I understand that harmonic tension occurs when you hang on a chord which "wants" to resolve, like a chord with a leading tone or certain dissonant intervals. Are there other sources of harmonic tension?
What are non-harmonic sources of tension?
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The pause is one that comes straight to mind - the rhythm stops, and everything hangs for some moments. Rubato has a similar effect, as do rallentando and accelerando.
Crescendo and decrescendo can also be used to produce tension - especially in the way Beethoven used it. Never felt certain that it wasn't his frustration showing through...
A key change is also effective, although I've never felt an effect lasting more than a bar or two.
EDIT: 5/4 in itself tends to create tension. There have been several themes for suspense type tv programmes that have used 5/4. As already mentioned, a change of time sig. for a single bar is a good ploy. Particularly in a piece with a good foot-tapping rhythm. The listener just gets disturbed. (As does the player who may not be expecting it !)
Change of instrumentation, most effective within an orchestral setting, will bring large mood changes to a piece.
And, of course, the other factor that makes music - silence. Unexpected tacet is truly effective - whether it's in an orchestra or a rock band.
In very general terms, I'd say that deliberately withholding some element of music that the listener knows (or thinks they know) is coming will always build tension.
It could be a harmonic a resolution that's a long time coming - for example, if you use Emin, Fmaj and Gmaj chords, then the listener might assume you're in the key of Cmaj/Amin, because that's traditional key that fits those in best. If you hold off from actually using either of those chords, it creates tension.
In dubstep and related genres, there's "the drop", which is where the artist deliberately withholds the heavy bass beat for as long as possible, creating tension. (See this Lonely Island sketch.)
Or perhaps skipping a beat that the listener really feels you should play (like leaving the first beat of the bar silent).
Overall, figure out something obvious that your listener wants and expects to happen next, and see if you can delay it.
Syncopation is a very common form of non-harmonic tension. From Wikipedia,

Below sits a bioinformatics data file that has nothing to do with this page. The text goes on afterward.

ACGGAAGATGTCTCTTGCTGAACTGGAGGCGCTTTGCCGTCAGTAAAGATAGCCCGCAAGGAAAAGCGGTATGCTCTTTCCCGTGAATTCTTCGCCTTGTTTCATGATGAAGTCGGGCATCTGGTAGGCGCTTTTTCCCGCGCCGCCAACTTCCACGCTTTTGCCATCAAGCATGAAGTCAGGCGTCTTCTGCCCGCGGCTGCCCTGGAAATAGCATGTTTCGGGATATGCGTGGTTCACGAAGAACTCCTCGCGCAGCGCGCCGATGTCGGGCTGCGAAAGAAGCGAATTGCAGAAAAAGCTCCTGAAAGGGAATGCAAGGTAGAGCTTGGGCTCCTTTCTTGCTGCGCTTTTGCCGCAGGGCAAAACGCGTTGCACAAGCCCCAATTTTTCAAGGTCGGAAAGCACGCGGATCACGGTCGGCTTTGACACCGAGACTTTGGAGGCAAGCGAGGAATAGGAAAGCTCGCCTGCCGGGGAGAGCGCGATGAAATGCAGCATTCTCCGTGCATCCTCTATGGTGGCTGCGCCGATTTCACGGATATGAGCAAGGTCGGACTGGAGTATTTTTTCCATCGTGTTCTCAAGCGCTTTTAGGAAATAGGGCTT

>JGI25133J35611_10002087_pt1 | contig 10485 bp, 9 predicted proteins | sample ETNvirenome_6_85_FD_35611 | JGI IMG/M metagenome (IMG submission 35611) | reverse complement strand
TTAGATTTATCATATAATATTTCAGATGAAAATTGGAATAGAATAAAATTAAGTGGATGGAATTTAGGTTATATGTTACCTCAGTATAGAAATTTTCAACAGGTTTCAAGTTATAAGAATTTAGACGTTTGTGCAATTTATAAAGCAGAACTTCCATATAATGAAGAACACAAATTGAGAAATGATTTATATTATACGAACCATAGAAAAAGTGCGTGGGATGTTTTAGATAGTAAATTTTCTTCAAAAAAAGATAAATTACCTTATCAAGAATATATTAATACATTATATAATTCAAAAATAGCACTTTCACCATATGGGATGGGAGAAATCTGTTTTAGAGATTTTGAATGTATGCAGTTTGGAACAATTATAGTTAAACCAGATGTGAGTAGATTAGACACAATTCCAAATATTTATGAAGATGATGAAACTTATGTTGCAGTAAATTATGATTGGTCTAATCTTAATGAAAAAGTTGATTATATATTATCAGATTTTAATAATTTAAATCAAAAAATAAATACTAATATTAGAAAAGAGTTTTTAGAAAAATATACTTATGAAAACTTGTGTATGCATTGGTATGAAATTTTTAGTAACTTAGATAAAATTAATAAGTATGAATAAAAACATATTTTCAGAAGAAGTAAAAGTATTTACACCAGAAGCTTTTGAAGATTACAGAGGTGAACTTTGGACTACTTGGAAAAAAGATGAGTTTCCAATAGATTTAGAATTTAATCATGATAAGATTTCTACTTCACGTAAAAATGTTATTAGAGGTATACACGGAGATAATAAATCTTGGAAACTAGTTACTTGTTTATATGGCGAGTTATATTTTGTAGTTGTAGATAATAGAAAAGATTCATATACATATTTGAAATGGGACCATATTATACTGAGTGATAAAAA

Syncopation involves a variety of rhythms which are in some way unexpected which make part or all of a tune or piece of music off-beat. More simply, syncopation is a general term for "a disturbance or interruption of the regular flow of rhythm": a "placement of rhythmic stresses or accents where they wouldn't normally occur." The correlation of at least two sets of time intervals. Also known as an "Uneven movement from bar to bar".
There are a variety of ways to achieve syncopation, including:
Playing multiple notes in the space for a differrent number of beats will also create tension. If you play a triplet over 2 beats then that's a hemiola.
In addition, gradually increasing the tempo, accelerando, is an easy way to increase tension as is increasing the volumne.
Switching time signatures will increase tension as will creating melodies that are a little longer or a little shorter than the standard 32-bar length. In American old-time these are called "crooked tunes" and will drop or add a half-bar to two bars of length to the A or B part of an AABB or AABA tune.
Big jumps up or down in the melody can create excitement. The general rule is "Big step up, small steps down," or vice versa.
Finally: silence. Silence can create enormous tension, especially in music that's "notey".
Once you have established a major or minor tonality, almost anything without the tonic and third (combined) will sound unresolved. That works well enough to keep a lot of pop music going. This is accomplished through simple chords of stacked thirds (Em, D, etc.), or by using suspended notes. The 4th and tonic sus4 chords sound particularly unresolved.
Briefly stepping outside of the key works well in jazzier settings. For example, if you are in the key of C, moving directly to a Dbmaj7 chord then immediately back to Cmaj7 creates tension and release. This works particularly well with minor chords and chords that contain extensions. (For example, Cmaj7 Dm7 Ab9 G9 Cmaj7, which is actually a b5 substitution.)